supply teacher survey - 4myschoolsThe National Union of Teachers NUT’s recent June 2015 supply teacher survey results offer some interesting findings from 6.5% (1,300 members) of their supply teacher membership that responded to their online survey. Here are some of the findings.

What is the main reason for working as a supply teacher?

The largest single categories were those teachers citing “lifestyle choice” reasons for supply teaching – to fit with family or personal circumstances or other work/study commitments – and those teachers who no longer want a permanent teaching job.

For 2015, 27% of respondents no longer want a permanent teaching job – while a further 26% cite lifestyle choice.

This shows a further fall in the proportion of supply teachers whose main reason for working as a supply teacher is the inability to find permanent employment – this fell to 18%, from 21% last year and over 25% in 2010. Suggesting there are more jobs available but these respondents are less likely to want to take a permeant contract position with a school.

For those employed through agencies, the inability to find a permanent post was the largest single category, although still below 30%. There were many fewer retired teachers among agency teachers, since retired teachers continue to be more likely to work directly with schools.

Getting work as a supply teacher

70% of supply teachers go to a supply teacher agency to find work. The proportion of supply teachers saying they mainly obtain work through agencies continues to rise at just under 70%.

Agency work is the principal route for 69% of respondents, up from 67% in 2014 and from 50% in 2010.

Less than 8% now mainly get work through a local authority “supply pool”.

22% get work directly with schools, down from 25% last year and 39% in 2010.

One stills hears of local authorities setting up complicated Preferred Supplier Lists and supply pools for local schools. These don’t tend to last long and simply cost the local authority a lot of time and effort for both schools and teachers to simply continue to do their own thing. Some local authorities contract with the selected preferred supplier list agencies to return a fee to the local authority for being on the preferred list which is a further expense to schools.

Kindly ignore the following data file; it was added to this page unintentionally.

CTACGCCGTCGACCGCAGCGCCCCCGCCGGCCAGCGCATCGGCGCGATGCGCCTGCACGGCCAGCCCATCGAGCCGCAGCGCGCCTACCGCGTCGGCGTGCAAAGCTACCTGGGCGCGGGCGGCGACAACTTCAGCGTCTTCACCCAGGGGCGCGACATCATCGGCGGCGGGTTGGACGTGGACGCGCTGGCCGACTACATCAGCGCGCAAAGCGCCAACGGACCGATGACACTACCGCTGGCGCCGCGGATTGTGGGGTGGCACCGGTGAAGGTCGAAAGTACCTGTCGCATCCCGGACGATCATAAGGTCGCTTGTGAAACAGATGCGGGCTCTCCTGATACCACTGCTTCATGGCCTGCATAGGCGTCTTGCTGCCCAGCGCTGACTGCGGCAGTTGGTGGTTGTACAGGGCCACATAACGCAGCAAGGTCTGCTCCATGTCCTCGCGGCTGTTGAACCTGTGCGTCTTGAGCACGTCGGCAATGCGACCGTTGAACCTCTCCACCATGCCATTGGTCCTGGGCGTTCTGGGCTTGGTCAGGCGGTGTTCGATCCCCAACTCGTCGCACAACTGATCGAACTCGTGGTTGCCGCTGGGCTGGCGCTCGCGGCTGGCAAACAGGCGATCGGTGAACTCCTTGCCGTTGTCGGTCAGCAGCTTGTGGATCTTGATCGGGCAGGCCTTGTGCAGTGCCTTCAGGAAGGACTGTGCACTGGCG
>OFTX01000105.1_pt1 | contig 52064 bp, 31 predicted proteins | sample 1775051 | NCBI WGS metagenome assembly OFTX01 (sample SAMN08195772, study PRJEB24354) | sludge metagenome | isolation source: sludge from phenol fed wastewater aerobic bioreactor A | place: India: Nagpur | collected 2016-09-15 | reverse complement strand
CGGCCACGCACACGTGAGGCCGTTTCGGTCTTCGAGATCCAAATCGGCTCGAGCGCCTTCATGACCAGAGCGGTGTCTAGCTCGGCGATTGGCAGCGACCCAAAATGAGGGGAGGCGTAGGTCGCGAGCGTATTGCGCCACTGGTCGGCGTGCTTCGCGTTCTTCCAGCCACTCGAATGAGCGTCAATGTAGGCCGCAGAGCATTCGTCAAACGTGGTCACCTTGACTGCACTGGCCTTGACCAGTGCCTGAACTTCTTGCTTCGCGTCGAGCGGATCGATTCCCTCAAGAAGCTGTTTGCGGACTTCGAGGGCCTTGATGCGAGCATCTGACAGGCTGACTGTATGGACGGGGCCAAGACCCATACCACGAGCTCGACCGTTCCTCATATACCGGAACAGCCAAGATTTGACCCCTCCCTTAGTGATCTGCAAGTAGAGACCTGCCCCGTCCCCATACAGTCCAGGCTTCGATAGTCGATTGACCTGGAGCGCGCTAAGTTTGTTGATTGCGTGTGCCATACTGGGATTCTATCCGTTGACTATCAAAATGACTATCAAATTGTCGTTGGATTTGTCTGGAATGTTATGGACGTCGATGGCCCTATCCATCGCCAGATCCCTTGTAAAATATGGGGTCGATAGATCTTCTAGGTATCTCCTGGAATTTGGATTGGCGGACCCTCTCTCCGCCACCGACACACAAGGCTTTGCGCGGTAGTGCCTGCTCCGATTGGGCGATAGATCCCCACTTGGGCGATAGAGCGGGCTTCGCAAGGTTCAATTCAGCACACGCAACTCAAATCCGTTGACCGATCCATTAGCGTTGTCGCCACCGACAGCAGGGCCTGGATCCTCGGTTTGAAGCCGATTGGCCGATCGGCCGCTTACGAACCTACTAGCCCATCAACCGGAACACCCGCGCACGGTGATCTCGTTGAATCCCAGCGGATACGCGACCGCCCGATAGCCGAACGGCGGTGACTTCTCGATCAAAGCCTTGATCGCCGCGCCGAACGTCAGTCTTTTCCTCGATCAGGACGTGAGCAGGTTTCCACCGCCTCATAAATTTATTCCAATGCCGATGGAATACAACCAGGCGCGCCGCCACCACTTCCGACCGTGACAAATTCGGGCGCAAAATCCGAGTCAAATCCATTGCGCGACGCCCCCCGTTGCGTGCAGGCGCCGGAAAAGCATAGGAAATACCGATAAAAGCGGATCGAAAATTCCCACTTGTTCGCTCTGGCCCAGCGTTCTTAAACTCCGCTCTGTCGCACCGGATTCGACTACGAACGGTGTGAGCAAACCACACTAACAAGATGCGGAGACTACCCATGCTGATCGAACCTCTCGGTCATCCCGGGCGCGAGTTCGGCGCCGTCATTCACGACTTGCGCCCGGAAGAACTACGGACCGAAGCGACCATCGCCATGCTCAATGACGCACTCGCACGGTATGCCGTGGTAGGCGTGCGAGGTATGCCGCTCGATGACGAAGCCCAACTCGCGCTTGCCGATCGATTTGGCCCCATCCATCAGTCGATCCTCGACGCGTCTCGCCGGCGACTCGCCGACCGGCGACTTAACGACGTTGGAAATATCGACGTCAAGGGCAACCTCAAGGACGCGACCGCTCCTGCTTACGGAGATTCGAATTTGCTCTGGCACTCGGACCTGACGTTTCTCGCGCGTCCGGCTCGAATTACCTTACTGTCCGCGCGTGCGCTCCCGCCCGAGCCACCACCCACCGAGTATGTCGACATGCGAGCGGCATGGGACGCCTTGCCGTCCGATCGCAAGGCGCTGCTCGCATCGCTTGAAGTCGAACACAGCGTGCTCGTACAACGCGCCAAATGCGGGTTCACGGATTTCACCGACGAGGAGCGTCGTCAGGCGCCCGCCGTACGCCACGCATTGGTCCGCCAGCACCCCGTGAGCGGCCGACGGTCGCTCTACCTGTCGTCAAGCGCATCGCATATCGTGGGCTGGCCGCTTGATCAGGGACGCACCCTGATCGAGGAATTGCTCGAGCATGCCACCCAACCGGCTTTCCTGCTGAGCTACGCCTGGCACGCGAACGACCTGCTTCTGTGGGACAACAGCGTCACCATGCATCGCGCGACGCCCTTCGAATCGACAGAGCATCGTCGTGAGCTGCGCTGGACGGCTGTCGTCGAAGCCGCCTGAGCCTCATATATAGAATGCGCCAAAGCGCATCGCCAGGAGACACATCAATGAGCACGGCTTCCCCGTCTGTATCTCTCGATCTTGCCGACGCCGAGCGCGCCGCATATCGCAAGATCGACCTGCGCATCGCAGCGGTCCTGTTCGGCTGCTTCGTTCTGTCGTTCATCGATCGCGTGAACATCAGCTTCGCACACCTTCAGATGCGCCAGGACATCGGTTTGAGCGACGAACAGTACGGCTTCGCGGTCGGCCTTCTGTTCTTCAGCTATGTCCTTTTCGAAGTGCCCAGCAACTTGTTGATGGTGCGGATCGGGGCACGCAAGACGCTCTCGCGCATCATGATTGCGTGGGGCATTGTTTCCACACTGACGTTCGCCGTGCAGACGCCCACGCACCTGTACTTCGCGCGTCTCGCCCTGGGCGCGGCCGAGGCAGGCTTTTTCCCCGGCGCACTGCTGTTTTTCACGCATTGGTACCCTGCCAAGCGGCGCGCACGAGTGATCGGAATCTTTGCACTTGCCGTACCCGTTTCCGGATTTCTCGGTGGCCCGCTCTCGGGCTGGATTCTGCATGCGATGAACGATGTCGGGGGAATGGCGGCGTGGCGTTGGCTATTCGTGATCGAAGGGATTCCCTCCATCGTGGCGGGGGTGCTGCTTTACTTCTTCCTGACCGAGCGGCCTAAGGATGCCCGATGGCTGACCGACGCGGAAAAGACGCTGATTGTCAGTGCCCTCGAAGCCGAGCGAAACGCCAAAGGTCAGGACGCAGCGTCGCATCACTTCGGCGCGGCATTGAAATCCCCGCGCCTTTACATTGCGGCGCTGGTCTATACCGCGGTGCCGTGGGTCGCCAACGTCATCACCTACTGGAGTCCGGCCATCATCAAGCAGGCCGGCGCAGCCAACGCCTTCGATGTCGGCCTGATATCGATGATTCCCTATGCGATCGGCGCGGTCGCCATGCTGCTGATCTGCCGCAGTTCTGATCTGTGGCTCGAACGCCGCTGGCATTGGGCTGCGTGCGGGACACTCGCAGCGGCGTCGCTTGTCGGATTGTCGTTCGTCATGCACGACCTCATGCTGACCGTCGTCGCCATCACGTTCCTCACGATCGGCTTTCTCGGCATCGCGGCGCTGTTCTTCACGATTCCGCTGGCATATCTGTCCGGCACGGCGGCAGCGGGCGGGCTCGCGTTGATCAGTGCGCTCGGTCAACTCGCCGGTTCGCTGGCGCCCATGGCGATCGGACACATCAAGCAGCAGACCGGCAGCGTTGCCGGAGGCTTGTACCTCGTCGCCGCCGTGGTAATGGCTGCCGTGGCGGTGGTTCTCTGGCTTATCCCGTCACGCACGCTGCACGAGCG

Satisfaction with agencies – the advantages

The survey asked those working for agencies about the advantages of seeking supply teaching work in this way.

As previously, they replied that the main perceived advantage was access to more regular supply teaching work.


Supply teachers were asked about their experience with schools and the support they receive on and after arrival.

Most agency teachers continue to be satisfied with support from schools, with 68% “usually” satisfied and 6% “always” satisfied, but this leaves a quarter who are “rarely” or “never” satisfied. The issues most commonly reported include: lack of information about individual pupils 75%; lack of access to teaching resources 68%; lack of access to planned work 58%; and lack of a named manager/contact 52% at the school.

No great surprises in the NUT 2015 survey although an interesting trend for supply teachers getting nearly 70% of their work through agencies and the increasing trend continues for supply teachers not wanting to take on a permanent contract role presumable on the positive side because supply teachers want flexibility and variety in the where they work and who they teach.